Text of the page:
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Opposition cry foul over Revenue pensions 'mess-up'

Fianna Fáil and Sinn Féin demand immediate clarification on how 115,000 pensioners were told they may face extra tax.

Barry Cowen and Pearse Doherty have both criticised the government's handling of the pensions row.
Barry Cowen and Pearse Doherty have both criticised the government's handling of the pensions row.
Image: Laura Hutton / Mark Stedman, Photocall Ireland

OPPOSITION PARTIES have urged the government and the Revenue Commissioners to immediately clarify the circumstances under which 115,000 pensioners were told they may face a higher tax bill for 2012.

The calls came after the Revenue last night said it had identified 115,000 people who may be liable for additional taxes after it compared its records with those of the Department of Social Protection, and found that Revenue records had underestimated the amount a pensioner was receiving from the State.

This morning, a Revenue Commissioners spokesman refused to rule out the possibility of back-taxing pensioners whose income had been understated.

The news has prompted ire among older citizens’ groups, who say many of the pensioners being written to had never sought to underdeclare their pension income – and in many cases had turned out not to have any extra tax liability whatosever.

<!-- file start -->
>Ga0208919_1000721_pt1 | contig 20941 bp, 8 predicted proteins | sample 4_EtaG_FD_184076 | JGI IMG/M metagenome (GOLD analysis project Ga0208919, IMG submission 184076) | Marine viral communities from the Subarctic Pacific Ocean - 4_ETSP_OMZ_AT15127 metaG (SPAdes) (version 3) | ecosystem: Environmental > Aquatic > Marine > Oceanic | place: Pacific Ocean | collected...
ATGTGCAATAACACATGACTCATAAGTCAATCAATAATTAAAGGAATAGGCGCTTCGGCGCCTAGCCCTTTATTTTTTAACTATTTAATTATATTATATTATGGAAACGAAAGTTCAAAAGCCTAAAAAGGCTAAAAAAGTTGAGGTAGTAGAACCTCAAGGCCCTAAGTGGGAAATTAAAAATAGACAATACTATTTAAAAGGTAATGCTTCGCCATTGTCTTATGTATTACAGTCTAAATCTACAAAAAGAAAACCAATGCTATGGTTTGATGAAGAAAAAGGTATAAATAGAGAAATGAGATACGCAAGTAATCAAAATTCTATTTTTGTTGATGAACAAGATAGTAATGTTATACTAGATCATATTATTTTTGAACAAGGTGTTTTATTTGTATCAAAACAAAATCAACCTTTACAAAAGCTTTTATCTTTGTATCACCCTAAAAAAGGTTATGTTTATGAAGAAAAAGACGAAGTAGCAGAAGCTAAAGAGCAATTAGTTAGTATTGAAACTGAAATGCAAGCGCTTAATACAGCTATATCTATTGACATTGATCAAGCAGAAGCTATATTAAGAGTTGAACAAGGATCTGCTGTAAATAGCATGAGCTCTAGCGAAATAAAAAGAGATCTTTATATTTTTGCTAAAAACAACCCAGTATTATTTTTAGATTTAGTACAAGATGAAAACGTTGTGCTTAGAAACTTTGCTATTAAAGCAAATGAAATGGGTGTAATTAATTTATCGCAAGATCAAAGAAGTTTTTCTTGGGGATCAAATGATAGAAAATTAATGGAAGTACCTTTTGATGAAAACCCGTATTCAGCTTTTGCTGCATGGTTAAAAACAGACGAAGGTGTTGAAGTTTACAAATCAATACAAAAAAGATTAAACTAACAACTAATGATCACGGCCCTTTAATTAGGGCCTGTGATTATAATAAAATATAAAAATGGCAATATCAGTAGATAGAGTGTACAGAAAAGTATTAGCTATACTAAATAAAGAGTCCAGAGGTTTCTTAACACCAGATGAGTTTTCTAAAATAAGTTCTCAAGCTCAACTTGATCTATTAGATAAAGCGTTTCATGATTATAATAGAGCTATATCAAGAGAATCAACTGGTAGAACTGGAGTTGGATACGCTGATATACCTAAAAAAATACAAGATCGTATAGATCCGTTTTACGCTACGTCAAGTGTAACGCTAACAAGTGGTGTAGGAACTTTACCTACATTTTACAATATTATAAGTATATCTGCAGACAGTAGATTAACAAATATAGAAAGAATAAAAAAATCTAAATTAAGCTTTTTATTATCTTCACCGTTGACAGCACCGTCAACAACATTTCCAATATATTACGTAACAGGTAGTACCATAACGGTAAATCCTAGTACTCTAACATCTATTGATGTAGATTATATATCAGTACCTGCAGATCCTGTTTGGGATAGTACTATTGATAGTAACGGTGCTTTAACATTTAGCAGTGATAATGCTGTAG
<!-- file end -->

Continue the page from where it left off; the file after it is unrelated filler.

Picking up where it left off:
Fianna Fáil’s social protection spokesperson Barry Cowen said the data exchange between the Revenue Commissioners and the Department was a “gross mismanagement” and called on Michael Noonan to explain why pensioners were not given any notice of receiving warning letters.

“These 115,000 pensioners have essentially been labelled as tax cheats, despite the fact that vast majority of them had no idea their liabilities had been miscalculated. This has caused great distress and confusion among many of our most vulnerable older people.

Who in Government thought it was a good idea to land a letter telling pensioners they are not tax compliant on 115,000 doorsteps just days after Christmas without warning, explanation or clarity on what approach will be taken?

Sinn Féin finance spokesman Pearse Doherty was similarly critical, saying the government’s handling of the situation was “shambolic”.

“First of all these people were told that they are liable for more tax in 2012. This morning a spokesperson from Revenue, speaking on RTÉ, didn’t rule out revenue pursuing these people for back payments over a period of six years causing further shock for these people.

And then by eleven o’clock they are told that they do not need to do anything. We need to see a clarifying statement from the Revenue department to make it clear what these pensioners need to do.

Read: Revenue not ruling out back tax on pensioners

More: 115,000 pensioners told: You’ll have to pay more tax>

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Gavan Reilly

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